World citizen number 7 billion is less likely to die from infectious diseases like measles or even AIDS, and more likely to contract diabetes or other non-communicable diseases (NCDs), as they are now the leading causes of deaths globally.
14th of November is official World Diabetes Day. In a world of 7 billion people with changing disease patterns, this day is more relevant than ever, according to external lecturer Siri Tellier from the Copenhagen School of Global Health at the University of Copenhagen.
"Our new world citizen number 7 billion is more likely to grow up in an urban setting, which increases his or her risk of getting diabetes, as well as chronic obstructive pulmonary disease (COPD), cancer and heart disease," says Siri Tellier, who teaches demography and health in emergencies, while she also lectures on international perspectives on demographic challenges to Chinese university students in Beijing.
World citizen number 7 billion, who was estimated to be born on 31 October, will face very different diseases than that of children born only a few decades ago. As the population of urban areas keeps growing, it rapidly changes the global health challenges.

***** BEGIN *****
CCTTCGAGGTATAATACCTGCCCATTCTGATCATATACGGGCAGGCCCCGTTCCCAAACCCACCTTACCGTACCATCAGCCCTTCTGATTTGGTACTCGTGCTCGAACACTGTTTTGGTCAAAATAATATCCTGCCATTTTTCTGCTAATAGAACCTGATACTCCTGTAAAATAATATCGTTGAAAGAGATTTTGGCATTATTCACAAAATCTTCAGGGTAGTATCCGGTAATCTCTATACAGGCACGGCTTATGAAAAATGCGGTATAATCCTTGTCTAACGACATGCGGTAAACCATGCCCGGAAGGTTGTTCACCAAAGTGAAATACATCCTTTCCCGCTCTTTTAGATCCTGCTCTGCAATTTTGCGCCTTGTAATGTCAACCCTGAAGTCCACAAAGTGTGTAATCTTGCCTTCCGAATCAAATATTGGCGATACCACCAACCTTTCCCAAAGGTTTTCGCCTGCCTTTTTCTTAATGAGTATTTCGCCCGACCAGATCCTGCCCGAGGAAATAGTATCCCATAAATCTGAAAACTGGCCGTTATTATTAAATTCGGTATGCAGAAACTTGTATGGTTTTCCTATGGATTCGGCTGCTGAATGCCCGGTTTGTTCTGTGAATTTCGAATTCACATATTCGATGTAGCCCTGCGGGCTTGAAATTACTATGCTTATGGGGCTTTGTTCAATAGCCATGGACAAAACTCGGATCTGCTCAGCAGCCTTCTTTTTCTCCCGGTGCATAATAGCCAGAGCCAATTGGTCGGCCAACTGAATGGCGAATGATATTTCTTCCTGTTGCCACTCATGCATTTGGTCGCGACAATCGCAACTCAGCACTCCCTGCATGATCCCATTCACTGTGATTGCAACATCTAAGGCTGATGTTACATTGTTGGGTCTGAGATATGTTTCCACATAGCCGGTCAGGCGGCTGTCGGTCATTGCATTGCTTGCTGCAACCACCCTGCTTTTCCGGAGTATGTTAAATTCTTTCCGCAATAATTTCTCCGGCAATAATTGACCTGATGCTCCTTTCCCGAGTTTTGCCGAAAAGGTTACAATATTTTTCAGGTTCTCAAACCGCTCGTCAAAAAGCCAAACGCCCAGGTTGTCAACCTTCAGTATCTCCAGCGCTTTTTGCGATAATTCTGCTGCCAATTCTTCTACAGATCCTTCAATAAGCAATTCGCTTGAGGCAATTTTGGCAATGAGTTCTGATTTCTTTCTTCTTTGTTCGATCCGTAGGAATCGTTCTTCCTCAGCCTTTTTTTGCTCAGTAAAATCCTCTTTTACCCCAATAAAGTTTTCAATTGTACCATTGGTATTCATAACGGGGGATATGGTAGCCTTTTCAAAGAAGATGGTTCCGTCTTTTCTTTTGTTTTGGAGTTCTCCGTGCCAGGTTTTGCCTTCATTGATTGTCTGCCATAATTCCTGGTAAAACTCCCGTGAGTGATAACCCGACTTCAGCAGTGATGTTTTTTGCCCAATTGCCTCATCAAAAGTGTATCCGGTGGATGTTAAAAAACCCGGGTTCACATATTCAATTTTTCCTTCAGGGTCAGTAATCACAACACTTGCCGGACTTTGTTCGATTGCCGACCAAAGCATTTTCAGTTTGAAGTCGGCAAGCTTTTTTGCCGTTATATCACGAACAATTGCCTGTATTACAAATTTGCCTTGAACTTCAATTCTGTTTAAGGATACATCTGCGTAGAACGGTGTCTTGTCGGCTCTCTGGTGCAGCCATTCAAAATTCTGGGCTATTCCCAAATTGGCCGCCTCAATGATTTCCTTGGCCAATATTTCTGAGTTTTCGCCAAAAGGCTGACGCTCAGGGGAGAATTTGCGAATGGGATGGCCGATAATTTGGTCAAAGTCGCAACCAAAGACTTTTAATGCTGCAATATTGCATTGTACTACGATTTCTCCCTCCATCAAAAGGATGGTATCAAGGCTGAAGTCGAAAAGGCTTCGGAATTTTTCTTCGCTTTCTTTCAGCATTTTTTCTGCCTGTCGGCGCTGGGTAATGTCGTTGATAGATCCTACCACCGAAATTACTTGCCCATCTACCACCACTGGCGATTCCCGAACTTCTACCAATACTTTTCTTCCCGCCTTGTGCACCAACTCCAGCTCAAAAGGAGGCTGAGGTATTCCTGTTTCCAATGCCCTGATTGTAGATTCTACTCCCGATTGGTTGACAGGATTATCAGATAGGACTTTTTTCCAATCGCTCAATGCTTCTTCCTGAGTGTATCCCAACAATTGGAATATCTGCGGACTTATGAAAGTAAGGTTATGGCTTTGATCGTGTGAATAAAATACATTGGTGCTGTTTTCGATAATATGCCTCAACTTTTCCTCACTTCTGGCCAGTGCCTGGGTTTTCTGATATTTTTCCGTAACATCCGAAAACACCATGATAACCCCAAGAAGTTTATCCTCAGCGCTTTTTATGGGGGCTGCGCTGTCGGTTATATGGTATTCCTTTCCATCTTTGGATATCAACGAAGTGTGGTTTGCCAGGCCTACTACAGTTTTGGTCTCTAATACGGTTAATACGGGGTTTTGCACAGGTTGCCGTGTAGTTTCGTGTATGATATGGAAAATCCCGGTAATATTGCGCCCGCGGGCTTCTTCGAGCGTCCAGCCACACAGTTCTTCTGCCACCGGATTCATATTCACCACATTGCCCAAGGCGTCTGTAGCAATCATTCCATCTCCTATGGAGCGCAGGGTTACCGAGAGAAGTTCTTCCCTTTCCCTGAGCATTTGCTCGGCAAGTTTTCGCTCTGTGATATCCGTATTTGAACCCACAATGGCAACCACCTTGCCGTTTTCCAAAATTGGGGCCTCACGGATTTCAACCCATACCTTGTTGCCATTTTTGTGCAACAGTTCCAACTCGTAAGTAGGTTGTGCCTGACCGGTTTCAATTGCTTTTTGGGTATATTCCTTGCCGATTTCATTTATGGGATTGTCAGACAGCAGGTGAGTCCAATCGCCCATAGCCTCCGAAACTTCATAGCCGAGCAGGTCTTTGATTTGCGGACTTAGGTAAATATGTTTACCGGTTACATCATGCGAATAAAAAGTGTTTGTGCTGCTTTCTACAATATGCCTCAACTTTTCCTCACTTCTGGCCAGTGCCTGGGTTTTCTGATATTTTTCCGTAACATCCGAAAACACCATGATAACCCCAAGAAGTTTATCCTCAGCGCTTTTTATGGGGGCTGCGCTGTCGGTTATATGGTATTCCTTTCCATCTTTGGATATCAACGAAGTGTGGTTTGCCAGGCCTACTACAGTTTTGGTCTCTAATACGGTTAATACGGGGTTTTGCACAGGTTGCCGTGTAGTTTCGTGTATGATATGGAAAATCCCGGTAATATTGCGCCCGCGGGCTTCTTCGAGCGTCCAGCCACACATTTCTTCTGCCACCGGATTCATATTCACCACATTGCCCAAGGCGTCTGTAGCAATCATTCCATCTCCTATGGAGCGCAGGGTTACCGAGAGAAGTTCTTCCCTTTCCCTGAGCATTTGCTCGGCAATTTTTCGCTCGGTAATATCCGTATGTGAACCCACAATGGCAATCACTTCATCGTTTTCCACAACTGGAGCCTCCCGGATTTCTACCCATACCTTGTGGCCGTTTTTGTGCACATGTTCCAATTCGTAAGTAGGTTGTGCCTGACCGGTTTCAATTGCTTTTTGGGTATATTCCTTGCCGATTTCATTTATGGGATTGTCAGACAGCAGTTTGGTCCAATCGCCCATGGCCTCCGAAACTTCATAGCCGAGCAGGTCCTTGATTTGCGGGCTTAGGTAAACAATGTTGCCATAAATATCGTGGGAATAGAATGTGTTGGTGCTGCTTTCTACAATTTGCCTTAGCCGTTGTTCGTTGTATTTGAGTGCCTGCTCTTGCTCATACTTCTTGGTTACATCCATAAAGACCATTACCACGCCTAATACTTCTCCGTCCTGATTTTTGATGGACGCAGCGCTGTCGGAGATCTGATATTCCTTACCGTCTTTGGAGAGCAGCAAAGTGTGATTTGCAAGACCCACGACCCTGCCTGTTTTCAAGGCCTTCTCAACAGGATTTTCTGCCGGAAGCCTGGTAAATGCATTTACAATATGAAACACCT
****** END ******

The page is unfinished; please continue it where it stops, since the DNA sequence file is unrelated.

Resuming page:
"Until 2008, the majority of the world population lived in rural areas, but since then the majority has become urban, and most future population growth will happen in urban areas of developing countries. And one third of them, a little more than one billion, live in urban slums," says Siri Tellier.
A high proportion of people who move to cities are young adults, and this has several implications for health. Among them are the consequences of leaving their parents behind in rural areas.
"Aging parents can no longer depend on their adult children for care. They will often 'live with' chronic NCDs such as diabetes, and will need daily assistance. It's not just a question of the children sending them money from their new home in a big city - who wil
|Contact: Siri Tellier|
University of Copenhagen